2. You’re going pee a lot more frequently than normal. 

The average, healthy person will pee every three to four hours, Simma-Chiang says. Any more than that, there’s a good chance they’re overhydrating. When you drink too much water, you’re driving that process of water in, water out, she says. “It’s gotta go somewhere, right?”

Aside from the dangers of overhydration, going back and forth to the bathroom all day long is distracting, and having your sleep disrupted by a full bladder can be even worse. 

3. Your muscles are cramping. 

Because of the electrolyte imbalance, namely low sodium, it’s not uncommon to experience muscle cramping, weakness, or spasms, as a side effect of overhydration. “When the body sweats, both water and electrolytes are secreted on the skin, so it’s essential to keep replacing both to avoid both dehydration and overhydration,” Waldrop says.   

To replace electrolytes, Waldrop recommends drinking an electrolyte-infused beverage, taking electrolyte supplements, or eating a snack that contains electrolytes. “A banana with salted peanut butter could be a good option,” she suggests.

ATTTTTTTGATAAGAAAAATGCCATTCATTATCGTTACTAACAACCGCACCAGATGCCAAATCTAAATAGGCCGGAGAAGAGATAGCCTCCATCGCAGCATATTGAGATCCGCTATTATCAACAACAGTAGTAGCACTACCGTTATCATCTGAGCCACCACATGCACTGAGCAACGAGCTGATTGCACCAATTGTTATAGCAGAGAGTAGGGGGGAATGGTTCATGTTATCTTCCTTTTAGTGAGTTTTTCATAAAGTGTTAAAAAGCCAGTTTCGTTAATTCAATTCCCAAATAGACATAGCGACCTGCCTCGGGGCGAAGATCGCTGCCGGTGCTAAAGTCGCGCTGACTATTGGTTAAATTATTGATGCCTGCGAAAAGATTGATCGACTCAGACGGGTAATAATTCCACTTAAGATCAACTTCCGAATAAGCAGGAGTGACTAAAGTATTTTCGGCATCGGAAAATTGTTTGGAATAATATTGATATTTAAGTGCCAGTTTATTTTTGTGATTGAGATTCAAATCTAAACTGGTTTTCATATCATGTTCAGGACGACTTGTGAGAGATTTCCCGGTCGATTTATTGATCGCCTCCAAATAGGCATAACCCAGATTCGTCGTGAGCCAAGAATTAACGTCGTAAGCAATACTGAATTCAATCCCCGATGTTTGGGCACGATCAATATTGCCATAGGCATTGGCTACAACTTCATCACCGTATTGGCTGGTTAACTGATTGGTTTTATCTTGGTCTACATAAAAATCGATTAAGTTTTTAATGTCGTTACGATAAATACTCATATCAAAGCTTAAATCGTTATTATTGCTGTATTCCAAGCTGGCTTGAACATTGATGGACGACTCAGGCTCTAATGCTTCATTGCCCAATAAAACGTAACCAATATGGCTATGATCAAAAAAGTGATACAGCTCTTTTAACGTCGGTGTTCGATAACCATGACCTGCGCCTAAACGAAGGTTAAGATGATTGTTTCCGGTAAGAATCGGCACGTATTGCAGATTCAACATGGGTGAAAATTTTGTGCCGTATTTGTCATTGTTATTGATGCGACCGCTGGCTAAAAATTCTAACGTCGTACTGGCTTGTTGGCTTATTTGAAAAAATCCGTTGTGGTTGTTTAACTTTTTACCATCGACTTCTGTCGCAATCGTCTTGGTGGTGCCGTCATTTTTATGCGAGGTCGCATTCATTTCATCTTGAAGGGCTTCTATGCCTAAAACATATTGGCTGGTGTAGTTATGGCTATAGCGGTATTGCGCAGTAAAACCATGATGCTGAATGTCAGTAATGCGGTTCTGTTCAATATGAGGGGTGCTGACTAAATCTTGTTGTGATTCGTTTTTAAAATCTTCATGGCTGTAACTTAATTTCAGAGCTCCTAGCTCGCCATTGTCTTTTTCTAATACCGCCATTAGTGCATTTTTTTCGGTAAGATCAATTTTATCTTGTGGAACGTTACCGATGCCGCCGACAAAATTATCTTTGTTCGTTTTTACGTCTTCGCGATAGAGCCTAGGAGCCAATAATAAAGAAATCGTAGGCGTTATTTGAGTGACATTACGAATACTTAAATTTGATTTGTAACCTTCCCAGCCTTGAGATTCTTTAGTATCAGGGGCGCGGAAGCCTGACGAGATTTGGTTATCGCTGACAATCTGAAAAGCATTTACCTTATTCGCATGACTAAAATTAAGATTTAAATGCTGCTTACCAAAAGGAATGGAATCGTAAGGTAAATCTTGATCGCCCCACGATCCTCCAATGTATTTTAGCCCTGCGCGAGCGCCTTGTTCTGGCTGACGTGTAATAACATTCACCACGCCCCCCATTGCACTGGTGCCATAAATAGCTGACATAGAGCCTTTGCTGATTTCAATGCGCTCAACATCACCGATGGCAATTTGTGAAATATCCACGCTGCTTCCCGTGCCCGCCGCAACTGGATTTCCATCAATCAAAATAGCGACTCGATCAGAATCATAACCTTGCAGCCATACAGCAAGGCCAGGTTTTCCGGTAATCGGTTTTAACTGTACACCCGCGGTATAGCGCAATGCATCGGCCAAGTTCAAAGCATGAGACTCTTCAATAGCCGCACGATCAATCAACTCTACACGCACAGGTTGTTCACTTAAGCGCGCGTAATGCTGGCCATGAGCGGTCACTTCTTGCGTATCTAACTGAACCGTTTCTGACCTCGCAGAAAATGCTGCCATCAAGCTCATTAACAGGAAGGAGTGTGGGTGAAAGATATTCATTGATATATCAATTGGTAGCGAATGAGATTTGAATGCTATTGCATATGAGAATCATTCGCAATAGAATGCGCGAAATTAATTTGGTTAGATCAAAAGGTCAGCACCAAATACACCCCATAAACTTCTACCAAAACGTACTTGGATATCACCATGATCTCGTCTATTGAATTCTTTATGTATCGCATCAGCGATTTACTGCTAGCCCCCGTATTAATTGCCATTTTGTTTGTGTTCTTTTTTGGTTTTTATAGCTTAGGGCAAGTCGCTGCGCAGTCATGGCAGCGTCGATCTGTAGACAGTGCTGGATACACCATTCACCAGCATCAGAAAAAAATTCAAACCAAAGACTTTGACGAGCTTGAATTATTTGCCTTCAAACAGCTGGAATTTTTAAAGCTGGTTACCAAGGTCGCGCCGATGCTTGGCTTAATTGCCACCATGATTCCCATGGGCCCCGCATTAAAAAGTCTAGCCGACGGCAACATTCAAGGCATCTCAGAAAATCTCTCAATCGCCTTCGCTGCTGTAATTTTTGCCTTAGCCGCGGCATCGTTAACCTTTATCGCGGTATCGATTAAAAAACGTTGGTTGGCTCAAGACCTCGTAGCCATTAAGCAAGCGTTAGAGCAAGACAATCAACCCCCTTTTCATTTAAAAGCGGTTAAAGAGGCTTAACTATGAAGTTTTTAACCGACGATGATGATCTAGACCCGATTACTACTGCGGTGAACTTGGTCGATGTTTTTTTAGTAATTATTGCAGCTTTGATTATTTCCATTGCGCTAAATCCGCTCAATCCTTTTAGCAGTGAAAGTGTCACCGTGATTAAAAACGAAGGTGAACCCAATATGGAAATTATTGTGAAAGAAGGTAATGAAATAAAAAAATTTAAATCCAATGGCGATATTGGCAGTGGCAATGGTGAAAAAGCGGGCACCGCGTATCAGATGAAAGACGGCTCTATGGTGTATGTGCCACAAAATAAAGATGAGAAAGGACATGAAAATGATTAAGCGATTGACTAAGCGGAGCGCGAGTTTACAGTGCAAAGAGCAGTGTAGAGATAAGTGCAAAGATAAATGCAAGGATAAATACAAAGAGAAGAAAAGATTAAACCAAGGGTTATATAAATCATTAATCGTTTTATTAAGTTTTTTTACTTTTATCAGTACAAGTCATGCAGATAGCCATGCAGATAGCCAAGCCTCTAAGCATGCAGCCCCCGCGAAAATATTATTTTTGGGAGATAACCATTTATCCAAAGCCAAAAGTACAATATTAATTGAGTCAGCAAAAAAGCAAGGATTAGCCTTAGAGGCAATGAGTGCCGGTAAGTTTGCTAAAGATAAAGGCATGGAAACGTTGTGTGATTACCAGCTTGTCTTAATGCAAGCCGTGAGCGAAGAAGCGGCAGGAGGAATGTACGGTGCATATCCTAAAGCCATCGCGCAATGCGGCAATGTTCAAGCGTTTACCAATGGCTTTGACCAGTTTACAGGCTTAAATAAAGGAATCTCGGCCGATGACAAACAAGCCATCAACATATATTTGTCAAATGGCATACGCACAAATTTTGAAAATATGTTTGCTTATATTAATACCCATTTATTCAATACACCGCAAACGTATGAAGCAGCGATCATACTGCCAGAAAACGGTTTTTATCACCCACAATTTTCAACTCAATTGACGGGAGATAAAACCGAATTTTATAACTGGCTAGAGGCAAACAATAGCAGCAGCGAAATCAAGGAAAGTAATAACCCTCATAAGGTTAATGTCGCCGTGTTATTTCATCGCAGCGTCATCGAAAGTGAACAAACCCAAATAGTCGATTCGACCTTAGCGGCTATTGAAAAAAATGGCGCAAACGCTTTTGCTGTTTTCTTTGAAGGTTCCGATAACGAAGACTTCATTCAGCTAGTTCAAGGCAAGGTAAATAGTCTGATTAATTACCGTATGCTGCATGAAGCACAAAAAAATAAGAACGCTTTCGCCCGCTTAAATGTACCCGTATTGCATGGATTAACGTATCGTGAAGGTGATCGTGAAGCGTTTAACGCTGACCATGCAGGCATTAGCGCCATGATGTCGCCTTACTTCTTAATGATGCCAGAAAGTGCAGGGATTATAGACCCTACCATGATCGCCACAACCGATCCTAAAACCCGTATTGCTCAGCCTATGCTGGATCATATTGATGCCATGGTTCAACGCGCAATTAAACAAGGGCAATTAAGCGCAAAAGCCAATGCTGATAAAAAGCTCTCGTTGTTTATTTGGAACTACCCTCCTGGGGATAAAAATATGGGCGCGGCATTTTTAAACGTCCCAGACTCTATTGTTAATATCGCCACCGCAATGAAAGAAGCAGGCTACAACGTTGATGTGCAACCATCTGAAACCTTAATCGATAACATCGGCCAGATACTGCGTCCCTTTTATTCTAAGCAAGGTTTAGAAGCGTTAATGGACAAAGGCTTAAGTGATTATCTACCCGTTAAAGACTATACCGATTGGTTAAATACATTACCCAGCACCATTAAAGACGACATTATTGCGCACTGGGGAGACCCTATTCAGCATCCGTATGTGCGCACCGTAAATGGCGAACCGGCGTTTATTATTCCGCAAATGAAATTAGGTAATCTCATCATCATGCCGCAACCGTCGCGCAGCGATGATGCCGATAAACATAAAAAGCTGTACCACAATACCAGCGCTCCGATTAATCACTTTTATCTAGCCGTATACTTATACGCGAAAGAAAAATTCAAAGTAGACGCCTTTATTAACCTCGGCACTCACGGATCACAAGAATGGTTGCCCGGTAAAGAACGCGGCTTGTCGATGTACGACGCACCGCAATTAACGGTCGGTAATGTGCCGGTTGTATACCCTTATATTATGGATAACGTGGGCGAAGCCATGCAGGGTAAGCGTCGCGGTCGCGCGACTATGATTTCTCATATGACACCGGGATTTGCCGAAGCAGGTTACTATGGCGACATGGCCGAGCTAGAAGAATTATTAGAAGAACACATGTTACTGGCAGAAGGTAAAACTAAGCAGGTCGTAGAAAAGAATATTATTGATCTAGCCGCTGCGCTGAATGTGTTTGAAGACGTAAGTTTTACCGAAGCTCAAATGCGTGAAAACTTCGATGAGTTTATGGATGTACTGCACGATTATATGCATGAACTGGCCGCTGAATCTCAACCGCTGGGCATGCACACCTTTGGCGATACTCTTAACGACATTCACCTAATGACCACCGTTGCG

4. You’re drinking when you’re not thirsty. 

“Everybody wants to be healthy, and one way to be healthy is to stay hydrated,” Simma-Chiang says. “But people can take it to an extreme.” For example, drinking from a gallon water bottle every day is probably too much for the average person. 

Unless you’re feeling thirsty, or your throat and mouth are dry, you probably don’t need to take that extra sip (or chug). One way to keep track of this is by keeping a voiding diary: what you’re drinking and how much you’re drinking, she says.  

5. You’re experiencing more severe symptoms.

“Signs of overhydration include nausea, vomiting, headache, and mental confusion,” Waldrop says. “Commonly, people can also experience fatigue, muscle cramping, lightheadedness, and dizziness. In very severe cases, seizure, coma, or death can result.” 

How much water should you be drinking?